In theory, children have the potential to be at greater risk than adults for developing brain cancer from cell phones. Their nervous systems are still developing and therefore more vulnerable to factors that may cause cancer. Their heads are smaller than those of adults and therefore have a greater proportional exposure to the field of radiofrequency radiation that is emitted by cell phones. And children have the potential of accumulating more years of cell phone exposure than adults do.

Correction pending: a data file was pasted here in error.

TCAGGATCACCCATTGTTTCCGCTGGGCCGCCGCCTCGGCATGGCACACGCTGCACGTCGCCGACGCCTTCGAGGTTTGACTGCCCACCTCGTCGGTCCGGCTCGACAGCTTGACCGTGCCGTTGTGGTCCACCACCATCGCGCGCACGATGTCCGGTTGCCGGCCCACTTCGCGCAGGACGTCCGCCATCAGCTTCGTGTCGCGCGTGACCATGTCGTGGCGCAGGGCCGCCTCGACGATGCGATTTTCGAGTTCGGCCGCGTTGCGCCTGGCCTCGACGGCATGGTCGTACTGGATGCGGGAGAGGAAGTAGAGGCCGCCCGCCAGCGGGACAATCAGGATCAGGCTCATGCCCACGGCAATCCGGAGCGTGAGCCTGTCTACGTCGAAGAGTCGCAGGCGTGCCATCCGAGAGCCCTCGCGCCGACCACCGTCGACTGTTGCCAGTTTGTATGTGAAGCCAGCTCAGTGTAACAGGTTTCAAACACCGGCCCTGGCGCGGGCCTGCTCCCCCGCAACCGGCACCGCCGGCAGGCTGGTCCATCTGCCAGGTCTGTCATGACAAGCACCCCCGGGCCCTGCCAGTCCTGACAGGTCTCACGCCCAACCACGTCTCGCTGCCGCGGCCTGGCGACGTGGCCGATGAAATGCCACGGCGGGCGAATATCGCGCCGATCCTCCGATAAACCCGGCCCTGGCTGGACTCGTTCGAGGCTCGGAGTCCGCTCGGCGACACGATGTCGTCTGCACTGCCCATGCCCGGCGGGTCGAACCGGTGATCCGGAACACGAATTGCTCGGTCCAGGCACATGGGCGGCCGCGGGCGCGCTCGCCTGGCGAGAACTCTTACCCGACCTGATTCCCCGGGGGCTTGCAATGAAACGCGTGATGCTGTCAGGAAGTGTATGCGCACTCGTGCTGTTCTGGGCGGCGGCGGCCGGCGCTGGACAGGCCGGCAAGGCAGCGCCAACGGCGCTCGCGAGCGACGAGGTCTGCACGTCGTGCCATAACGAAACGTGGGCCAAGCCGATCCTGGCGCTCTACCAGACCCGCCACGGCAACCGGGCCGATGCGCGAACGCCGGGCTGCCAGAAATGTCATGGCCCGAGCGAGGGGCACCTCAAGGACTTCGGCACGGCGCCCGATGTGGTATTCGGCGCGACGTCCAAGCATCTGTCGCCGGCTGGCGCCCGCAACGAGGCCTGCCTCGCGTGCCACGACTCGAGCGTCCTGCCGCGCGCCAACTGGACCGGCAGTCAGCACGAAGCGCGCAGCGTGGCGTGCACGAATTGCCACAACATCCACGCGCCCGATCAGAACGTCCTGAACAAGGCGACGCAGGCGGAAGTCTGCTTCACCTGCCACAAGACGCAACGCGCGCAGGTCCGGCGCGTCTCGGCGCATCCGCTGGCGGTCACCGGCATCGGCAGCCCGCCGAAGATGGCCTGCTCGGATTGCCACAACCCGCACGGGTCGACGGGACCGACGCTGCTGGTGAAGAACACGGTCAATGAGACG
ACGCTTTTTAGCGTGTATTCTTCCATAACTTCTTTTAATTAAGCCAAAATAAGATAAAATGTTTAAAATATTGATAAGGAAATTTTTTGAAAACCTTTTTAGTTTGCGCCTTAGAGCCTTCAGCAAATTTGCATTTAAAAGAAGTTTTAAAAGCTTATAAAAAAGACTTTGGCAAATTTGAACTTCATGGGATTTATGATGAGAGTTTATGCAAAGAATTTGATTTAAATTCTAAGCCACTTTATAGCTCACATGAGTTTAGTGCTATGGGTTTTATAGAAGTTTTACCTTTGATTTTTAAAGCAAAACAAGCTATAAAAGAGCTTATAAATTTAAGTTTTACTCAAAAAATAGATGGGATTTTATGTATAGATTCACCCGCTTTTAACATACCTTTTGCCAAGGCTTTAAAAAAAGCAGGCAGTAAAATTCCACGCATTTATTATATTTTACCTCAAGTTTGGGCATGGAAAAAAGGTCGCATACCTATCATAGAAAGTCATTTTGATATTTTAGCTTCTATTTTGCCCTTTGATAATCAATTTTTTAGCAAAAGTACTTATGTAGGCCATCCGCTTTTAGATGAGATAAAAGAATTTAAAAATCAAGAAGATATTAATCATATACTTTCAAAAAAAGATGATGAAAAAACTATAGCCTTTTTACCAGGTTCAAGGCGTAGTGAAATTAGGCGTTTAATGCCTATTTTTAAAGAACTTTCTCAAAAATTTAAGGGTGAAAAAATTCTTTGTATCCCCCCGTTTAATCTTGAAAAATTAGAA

So far, the data from studies in children with cancer do not support this theory. The first published analysis came from a large case-control study called CEFALO, which was conducted in Denmark, Sweden, Norway, and Switzerland. The study included children who were diagnosed with brain tumors between 2004 and 2008, when their ages ranged from 7 to 19. Researchers did not find an association between cell phone use and brain tumor risk in this group of children. However, they noted that their results did not rule out the possibility of a slight increase in brain cancer risk among children who use cell phones, and that data gathered through prospective studies and objective measurements, rather than participant surveys and recollections, will be key in clarifying whether there is an increased risk .